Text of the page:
This Journalist Says a Blockbuster Bollywood Movie Has Put Him in Danger

Faraz Ashraf from Kashmir—one of the world’s most militarised zones—says the movie showed a “terrorist” driving a car with the same number plate as his.

Sep 29 2021, 10:26am

A journalist from India-administered Kashmir is taking one of Bollywood’s biggest production companies to court, claiming one of its recent blockbusters has put his life in danger.

Faraz Ashraf, 22, says the action movie Shershah, poses security risks for him and his family in India’s only Muslim-majority region, where 12 million people have lived under military restrictions and periodic clampdowns for decades. 

Shershah, which one Indian film reviewer called a nationalistic war film, dramatises the real-life exploits of Indian army officer Captain Vikram Batra, who died in 1999 in an intense armed conflict between India and Pakistan to gain control of the border town Kargil, located in an Indian district of Jammu and Kashmir. 

(Left) A still from 'Shershah' showing a vehicle being driven by terrorists. (Right) The same numberplate on the care owned by Faraz Ashraf in Baramulla, Kashmir. Photos: Faraz Ashraf

Batra became a national hero after India regained control of Kargil, but the conflict he died in led to increased mistrust between Kashmiris and the Indian government in Delhi, as well as increased Indian military presence in the region.

Ashraf, who has a background in film studies, said that he watched the movie to review it for his publication. His first reaction, he said, was amusement. “But then I got worried,” he added. He said that the “terrorists” depicted in the film drive a car with his exact license plate number, which could potentially make him look like a threat

“There are many propaganda movies in Bollywood that show Kashmiris collectively as terrorists,” Ashraf, who is taking his case to the high court in the state, told VICE World News. “But this was totally different. My number was portrayed to show a terrorist’s car. ” 

In a scene from Shershah, the number plate is clearly visible in a vehicle driven by actors portraying militants. The scene also shows militants stepping out of the same vehicle and firing at Indian soldiers. Ashraf is from Kashmir’s Baramulla district, which often reports clashes between Indian soldiers and insurgents.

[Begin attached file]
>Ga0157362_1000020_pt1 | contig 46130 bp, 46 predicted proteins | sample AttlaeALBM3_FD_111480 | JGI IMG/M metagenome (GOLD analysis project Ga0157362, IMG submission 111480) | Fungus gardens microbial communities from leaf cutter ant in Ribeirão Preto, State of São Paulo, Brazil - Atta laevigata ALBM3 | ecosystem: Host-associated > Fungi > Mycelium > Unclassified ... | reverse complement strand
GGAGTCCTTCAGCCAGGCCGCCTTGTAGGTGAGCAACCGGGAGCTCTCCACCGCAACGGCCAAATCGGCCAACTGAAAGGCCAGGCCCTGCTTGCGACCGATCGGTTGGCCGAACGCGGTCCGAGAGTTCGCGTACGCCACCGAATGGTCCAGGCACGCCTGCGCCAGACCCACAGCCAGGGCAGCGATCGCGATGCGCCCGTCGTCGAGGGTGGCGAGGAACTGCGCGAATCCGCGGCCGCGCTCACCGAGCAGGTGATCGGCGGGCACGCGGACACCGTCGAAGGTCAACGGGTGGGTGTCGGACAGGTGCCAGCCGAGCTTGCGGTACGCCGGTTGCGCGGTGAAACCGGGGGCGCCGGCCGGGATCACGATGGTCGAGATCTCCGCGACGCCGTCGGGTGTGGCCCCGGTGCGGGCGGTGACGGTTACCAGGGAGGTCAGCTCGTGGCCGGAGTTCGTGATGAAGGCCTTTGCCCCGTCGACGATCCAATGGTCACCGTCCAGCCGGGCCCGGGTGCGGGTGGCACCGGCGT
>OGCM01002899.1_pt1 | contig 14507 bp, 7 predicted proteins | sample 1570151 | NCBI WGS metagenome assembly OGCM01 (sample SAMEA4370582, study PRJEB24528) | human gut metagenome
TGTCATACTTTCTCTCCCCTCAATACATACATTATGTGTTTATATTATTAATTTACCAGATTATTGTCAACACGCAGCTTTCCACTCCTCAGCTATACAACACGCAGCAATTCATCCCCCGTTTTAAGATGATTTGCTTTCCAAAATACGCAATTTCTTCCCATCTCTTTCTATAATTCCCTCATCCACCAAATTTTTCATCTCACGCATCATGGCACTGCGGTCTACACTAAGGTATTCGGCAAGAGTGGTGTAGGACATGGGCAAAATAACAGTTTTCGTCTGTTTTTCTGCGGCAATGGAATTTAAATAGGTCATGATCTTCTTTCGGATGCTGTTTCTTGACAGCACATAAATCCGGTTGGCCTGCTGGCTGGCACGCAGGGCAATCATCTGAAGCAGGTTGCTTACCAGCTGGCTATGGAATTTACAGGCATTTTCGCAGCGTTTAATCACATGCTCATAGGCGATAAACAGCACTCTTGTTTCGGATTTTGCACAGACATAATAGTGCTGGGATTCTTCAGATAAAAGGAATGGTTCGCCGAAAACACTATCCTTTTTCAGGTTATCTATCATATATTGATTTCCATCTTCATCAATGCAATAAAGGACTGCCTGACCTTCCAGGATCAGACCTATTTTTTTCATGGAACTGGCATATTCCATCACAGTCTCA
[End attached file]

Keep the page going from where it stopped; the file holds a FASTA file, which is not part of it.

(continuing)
Film analysts have often criticised what they see as Bollywood's one-sided depiction of Kashmir, from hypernationalist films such as 'Mission Kashimr' (left) or romanticised ones such as 'Kashmir Ki Kali' (right). Photos: Wikimedia Commons

“I’m a journalist myself, and I travel to other cities for work in my car,” he said. Ashraf added that only the court of law will decide what should be done. “The company should be held responsible,” he said. “With what’s happening in our region, this is highly insensitive.”

His legal petition asks that Dharma Productions not just remove the scene from Shershah, but also be held accountable for putting his life at risk.


“They have not taken my consent to use my registration number,” he said. 

Ashraf said that in the past, license plates in films shot in Kashmir have been fictionalised.  In Hollywood, special license plates are created to resemble real ones.

Film critics and analysts have long criticized what they see as Bollywood’s one-sided depiction of Kashmir, accusing the industry of fuelling fantasies of Kashmir’s picturesque landscapes, ignoring anxieties on the ground, and connecting Kashmiris with terrorism in hypernationalist films. 

The mainstream Hindi film industry, or Bollywood, is valued at at least $1 billion and led the box office markets worldwide in 2020. Shershah, which was released on August 12, is produced by Dharma Productions. The company is estimated to have an annual profit of nearly $67 million. It did not respond to a request for comment.

Jammu and Kashmir, a semi-autonomous state and disputed region between India and Pakistan since 1947, was brought under New Delhi’s control in 2019. Since then, troops have surged, communication blockades and curfews are frequent, and the state is constantly on high-security alert. Troops have been conducting random checks on people and their cars, and this has triggered protests among Kashmiris. 

As he waits for legal action, Ashraf remains in fear.

“It’s very irresponsible for such a big media house to have done this,” he said.

Follow Pallavi Pundir on Twitter.


India, Entertainment, bollywood, south asia, worldnews, world conflict

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